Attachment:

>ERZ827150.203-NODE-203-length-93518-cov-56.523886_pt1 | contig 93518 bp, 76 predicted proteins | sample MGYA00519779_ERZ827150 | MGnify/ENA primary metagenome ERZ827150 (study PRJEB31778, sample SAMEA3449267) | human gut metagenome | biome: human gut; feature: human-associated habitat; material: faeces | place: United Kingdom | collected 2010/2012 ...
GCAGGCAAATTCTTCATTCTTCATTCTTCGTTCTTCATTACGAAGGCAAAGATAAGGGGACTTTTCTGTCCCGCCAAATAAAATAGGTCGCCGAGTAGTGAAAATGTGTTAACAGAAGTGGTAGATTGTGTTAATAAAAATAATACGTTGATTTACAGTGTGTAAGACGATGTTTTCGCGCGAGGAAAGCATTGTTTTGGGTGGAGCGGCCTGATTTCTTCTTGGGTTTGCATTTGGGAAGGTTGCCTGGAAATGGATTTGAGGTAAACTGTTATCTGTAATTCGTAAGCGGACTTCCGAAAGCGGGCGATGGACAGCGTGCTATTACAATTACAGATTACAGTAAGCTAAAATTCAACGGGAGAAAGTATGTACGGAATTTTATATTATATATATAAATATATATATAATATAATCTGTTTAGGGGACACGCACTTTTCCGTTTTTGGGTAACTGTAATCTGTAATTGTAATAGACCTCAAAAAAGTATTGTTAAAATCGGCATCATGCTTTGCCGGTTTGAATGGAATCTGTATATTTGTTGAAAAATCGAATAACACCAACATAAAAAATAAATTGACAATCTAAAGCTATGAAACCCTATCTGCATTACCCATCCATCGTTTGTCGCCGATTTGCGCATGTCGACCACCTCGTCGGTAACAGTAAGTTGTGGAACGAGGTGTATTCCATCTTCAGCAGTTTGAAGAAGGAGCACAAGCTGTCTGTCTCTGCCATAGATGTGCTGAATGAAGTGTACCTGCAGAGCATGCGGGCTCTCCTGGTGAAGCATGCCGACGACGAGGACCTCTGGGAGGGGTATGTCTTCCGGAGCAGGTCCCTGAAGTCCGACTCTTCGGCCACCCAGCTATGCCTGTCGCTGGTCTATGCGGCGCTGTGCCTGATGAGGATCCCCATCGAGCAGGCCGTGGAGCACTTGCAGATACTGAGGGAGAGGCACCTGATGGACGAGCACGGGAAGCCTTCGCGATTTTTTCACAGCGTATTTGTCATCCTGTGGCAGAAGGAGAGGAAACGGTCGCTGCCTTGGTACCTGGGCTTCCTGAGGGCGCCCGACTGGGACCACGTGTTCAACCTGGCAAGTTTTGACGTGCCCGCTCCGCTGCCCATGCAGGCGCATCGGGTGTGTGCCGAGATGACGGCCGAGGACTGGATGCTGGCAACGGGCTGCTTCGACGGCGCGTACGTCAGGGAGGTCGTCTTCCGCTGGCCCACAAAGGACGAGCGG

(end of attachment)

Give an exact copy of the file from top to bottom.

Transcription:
>ERZ827150.203-NODE-203-length-93518-cov-56.523886_pt1 | contig 93518 bp, 76 predicted proteins | sample MGYA00519779_ERZ827150 | MGnify/ENA primary metagenome ERZ827150 (study PRJEB31778, sample SAMEA3449267) | human gut metagenome | biome: human gut; feature: human-associated habitat; material: faeces | place: United Kingdom | collected 2010/2012 ...
GCAGGCAAATTCTTCATTCTTCATTCTTCGTTCTTCATTACGAAGGCAAAGATAAGGGGACTTTTCTGTCCCGCCAAATAAAATAGGTCGCCGAGTAGTGAAAATGTGTTAACAGAAGTGGTAGATTGTGTTAATAAAAATAATACGTTGATTTACAGTGTGTAAGACGATGTTTTCGCGCGAGGAAAGCATTGTTTTGGGTGGAGCGGCCTGATTTCTTCTTGGGTTTGCATTTGGGAAGGTTGCCTGGAAATGGATTTGAGGTAAACTGTTATCTGTAATTCGTAAGCGGACTTCCGAAAGCGGGCGATGGACAGCGTGCTATTACAATTACAGATTACAGTAAGCTAAAATTCAACGGGAGAAAGTATGTACGGAATTTTATATTATATATATAAATATATATATAATATAATCTGTTTAGGGGACACGCACTTTTCCGTTTTTGGGTAACTGTAATCTGTAATTGTAATAGACCTCAAAAAAGTATTGTTAAAATCGGCATCATGCTTTGCCGGTTTGAATGGAATCTGTATATTTGTTGAAAAATCGAATAACACCAACATAAAAAATAAATTGACAATCTAAAGCTATGAAACCCTATCTGCATTACCCATCCATCGTTTGTCGCCGATTTGCGCATGTCGACCACCTCGTCGGTAACAGTAAGTTGTGGAACGAGGTGTATTCCATCTTCAGCAGTTTGAAGAAGGAGCACAAGCTGTCTGTCTCTGCCATAGATGTGCTGAATGAAGTGTACCTGCAGAGCATGCGGGCTCTCCTGGTGAAGCATGCCGACGACGAGGACCTCTGGGAGGGGTATGTCTTCCGGAGCAGGTCCCTGAAGTCCGACTCTTCGGCCACCCAGCTATGCCTGTCGCTGGTCTATGCGGCGCTGTGCCTGATGAGGATCCCCATCGAGCAGGCCGTGGAGCACTTGCAGATACTGAGGGAGAGGCACCTGATGGACGAGCACGGGAAGCCTTCGCGATTTTTTCACAGCGTATTTGTCATCCTGTGGCAGAAGGAGAGGAAACGGTCGCTGCCTTGGTACCTGGGCTTCCTGAGGGCGCCCGACTGGGACCACGTGTTCAACCTGGCAAGTTTTGACGTGCCCGCTCCGCTGCCCATGCAGGCGCATCGGGTGTGTGCCGAGATGACGGCCGAGGACTGGATGCTGGCAACGGGCTGCTTCGACGGCGCGTACGTCAGGGAGGTCGTCTTCCGCTGGCCCACAAAGGACGAGCGG